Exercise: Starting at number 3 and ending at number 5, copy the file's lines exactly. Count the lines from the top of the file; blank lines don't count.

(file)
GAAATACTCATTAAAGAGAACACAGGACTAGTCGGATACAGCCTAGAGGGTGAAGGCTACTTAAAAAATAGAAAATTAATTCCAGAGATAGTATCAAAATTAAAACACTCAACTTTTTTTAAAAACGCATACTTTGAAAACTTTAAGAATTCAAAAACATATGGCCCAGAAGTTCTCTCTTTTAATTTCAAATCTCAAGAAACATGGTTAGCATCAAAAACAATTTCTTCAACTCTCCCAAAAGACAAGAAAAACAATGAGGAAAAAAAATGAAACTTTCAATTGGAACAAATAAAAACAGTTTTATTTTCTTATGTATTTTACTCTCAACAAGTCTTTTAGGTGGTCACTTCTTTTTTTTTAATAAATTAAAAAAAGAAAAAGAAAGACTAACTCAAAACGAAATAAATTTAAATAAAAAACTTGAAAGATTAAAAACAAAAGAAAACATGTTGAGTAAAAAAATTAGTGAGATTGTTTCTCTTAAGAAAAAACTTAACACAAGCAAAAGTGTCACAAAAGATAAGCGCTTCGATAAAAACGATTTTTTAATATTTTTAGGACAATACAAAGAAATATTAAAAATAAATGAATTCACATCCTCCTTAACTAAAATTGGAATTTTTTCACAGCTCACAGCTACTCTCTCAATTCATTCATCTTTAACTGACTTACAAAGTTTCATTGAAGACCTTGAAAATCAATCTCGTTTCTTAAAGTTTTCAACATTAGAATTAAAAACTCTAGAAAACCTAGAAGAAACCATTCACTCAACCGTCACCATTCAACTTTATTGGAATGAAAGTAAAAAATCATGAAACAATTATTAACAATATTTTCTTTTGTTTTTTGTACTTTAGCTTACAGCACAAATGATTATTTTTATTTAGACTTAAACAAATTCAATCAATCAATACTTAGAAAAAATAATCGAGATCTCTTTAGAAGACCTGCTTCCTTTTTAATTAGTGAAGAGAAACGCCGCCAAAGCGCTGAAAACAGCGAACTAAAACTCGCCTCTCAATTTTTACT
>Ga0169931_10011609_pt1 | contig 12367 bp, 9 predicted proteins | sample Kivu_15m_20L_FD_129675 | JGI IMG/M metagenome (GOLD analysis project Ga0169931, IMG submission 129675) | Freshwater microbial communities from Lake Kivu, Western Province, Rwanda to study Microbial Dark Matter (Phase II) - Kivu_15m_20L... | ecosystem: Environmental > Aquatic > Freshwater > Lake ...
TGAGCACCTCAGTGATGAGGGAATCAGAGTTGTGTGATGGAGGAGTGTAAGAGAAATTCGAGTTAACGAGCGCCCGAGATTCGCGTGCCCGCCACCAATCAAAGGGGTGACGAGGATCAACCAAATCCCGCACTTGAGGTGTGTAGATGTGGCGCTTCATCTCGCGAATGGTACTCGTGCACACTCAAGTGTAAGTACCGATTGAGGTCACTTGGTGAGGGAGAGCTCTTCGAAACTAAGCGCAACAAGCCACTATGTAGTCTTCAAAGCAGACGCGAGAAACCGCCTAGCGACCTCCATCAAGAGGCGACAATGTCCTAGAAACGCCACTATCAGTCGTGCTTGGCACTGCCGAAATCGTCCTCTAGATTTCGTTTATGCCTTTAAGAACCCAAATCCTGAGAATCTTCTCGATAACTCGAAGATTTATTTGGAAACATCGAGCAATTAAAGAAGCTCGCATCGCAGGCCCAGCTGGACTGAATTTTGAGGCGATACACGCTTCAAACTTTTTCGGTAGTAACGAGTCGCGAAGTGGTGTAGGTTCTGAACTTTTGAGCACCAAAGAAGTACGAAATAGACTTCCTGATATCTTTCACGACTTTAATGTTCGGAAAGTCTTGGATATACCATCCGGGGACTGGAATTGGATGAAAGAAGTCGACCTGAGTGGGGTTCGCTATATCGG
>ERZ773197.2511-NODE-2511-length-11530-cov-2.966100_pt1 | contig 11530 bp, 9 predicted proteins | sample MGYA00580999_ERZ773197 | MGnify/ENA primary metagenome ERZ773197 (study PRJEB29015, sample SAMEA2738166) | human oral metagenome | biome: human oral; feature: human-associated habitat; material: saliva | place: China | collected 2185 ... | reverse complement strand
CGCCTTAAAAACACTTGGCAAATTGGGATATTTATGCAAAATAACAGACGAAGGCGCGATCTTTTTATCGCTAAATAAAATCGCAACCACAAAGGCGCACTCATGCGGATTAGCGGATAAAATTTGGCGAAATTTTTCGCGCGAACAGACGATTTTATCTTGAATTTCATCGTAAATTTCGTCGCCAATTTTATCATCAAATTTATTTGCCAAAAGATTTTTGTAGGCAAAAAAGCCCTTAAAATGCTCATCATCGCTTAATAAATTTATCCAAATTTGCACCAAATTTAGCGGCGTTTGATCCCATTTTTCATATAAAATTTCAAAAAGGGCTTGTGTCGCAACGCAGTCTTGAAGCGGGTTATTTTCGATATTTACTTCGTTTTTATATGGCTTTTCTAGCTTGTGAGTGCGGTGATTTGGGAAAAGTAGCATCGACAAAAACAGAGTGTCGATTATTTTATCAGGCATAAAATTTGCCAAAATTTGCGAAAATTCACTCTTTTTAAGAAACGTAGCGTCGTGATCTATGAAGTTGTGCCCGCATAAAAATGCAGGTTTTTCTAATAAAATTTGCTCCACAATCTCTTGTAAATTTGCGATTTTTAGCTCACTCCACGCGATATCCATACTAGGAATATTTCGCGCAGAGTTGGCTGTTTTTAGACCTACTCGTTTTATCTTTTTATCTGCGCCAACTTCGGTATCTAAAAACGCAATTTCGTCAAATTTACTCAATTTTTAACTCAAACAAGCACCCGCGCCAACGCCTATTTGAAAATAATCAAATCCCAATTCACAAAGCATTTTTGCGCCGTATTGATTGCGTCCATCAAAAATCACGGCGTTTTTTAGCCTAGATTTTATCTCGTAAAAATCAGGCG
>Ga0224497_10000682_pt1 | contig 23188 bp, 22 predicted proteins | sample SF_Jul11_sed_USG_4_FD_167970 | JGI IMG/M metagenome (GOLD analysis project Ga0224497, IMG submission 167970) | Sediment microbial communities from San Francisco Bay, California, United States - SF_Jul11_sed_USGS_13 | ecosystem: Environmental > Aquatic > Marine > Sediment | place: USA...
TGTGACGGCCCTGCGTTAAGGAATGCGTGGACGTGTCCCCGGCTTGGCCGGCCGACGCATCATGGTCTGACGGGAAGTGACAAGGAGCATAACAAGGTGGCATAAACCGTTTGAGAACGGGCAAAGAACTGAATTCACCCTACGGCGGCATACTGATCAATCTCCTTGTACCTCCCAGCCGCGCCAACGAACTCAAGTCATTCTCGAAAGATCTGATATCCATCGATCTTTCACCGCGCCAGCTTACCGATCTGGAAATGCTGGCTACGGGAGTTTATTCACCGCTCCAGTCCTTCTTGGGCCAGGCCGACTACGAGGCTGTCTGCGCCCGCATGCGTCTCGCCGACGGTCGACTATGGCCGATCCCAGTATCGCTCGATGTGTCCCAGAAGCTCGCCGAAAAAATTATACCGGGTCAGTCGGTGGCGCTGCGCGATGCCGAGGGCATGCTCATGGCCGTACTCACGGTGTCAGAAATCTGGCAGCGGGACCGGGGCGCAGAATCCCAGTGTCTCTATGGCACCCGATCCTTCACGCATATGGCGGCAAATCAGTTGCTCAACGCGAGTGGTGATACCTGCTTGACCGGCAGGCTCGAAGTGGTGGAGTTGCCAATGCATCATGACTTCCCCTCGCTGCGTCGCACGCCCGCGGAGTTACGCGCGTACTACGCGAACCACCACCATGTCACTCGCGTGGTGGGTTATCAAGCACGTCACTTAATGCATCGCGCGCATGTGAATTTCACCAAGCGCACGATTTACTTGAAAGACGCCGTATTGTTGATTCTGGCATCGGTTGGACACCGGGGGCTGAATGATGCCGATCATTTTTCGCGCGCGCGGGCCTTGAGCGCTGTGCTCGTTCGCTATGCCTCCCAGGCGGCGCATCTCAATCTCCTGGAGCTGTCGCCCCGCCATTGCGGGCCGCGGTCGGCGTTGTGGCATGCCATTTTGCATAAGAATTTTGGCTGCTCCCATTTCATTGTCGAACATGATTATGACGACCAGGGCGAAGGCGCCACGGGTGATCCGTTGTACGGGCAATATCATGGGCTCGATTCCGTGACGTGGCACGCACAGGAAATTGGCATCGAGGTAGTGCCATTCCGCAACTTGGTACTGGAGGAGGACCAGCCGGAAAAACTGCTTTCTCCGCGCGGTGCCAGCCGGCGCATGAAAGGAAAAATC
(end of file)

TGAGCACCTCAGTGATGAGGGAATCAGAGTTGTGTGATGGAGGAGTGTAAGAGAAATTCGAGTTAACGAGCGCCCGAGATTCGCGTGCCCGCCACCAATCAAAGGGGTGACGAGGATCAACCAAATCCCGCACTTGAGGTGTGTAGATGTGGCGCTTCATCTCGCGAATGGTACTCGTGCACACTCAAGTGTAAGTACCGATTGAGGTCACTTGGTGAGGGAGAGCTCTTCGAAACTAAGCGCAACAAGCCACTATGTAGTCTTCAAAGCAGACGCGAGAAACCGCCTAGCGACCTCCATCAAGAGGCGACAATGTCCTAGAAACGCCACTATCAGTCGTGCTTGGCACTGCCGAAATCGTCCTCTAGATTTCGTTTATGCCTTTAAGAACCCAAATCCTGAGAATCTTCTCGATAACTCGAAGATTTATTTGGAAACATCGAGCAATTAAAGAAGCTCGCATCGCAGGCCCAGCTGGACTGAATTTTGAGGCGATACACGCTTCAAACTTTTTCGGTAGTAACGAGTCGCGAAGTGGTGTAGGTTCTGAACTTTTGAGCACCAAAGAAGTACGAAATAGACTTCCTGATATCTTTCACGACTTTAATGTTCGGAAAGTCTTGGATATACCATCCGGGGACTGGAATTGGATGAAAGAAGTCGACCTGAGTGGGGTTCGCTATATCGG
>ERZ773197.2511-NODE-2511-length-11530-cov-2.966100_pt1 | contig 11530 bp, 9 predicted proteins | sample MGYA00580999_ERZ773197 | MGnify/ENA primary metagenome ERZ773197 (study PRJEB29015, sample SAMEA2738166) | human oral metagenome | biome: human oral; feature: human-associated habitat; material: saliva | place: China | collected 2185 ... | reverse complement strand
CGCCTTAAAAACACTTGGCAAATTGGGATATTTATGCAAAATAACAGACGAAGGCGCGATCTTTTTATCGCTAAATAAAATCGCAACCACAAAGGCGCACTCATGCGGATTAGCGGATAAAATTTGGCGAAATTTTTCGCGCGAACAGACGATTTTATCTTGAATTTCATCGTAAATTTCGTCGCCAATTTTATCATCAAATTTATTTGCCAAAAGATTTTTGTAGGCAAAAAAGCCCTTAAAATGCTCATCATCGCTTAATAAATTTATCCAAATTTGCACCAAATTTAGCGGCGTTTGATCCCATTTTTCATATAAAATTTCAAAAAGGGCTTGTGTCGCAACGCAGTCTTGAAGCGGGTTATTTTCGATATTTACTTCGTTTTTATATGGCTTTTCTAGCTTGTGAGTGCGGTGATTTGGGAAAAGTAGCATCGACAAAAACAGAGTGTCGATTATTTTATCAGGCATAAAATTTGCCAAAATTTGCGAAAATTCACTCTTTTTAAGAAACGTAGCGTCGTGATCTATGAAGTTGTGCCCGCATAAAAATGCAGGTTTTTCTAATAAAATTTGCTCCACAATCTCTTGTAAATTTGCGATTTTTAGCTCACTCCACGCGATATCCATACTAGGAATATTTCGCGCAGAGTTGGCTGTTTTTAGACCTACTCGTTTTATCTTTTTATCTGCGCCAACTTCGGTATCTAAAAACGCAATTTCGTCAAATTTACTCAATTTTTAACTCAAACAAGCACCCGCGCCAACGCCTATTTGAAAATAATCAAATCCCAATTCACAAAGCATTTTTGCGCCGTATTGATTGCGTCCATCAAAAATCACGGCGTTTTTTAGCCTAGATTTTATCTCGTAAAAATCAGGCG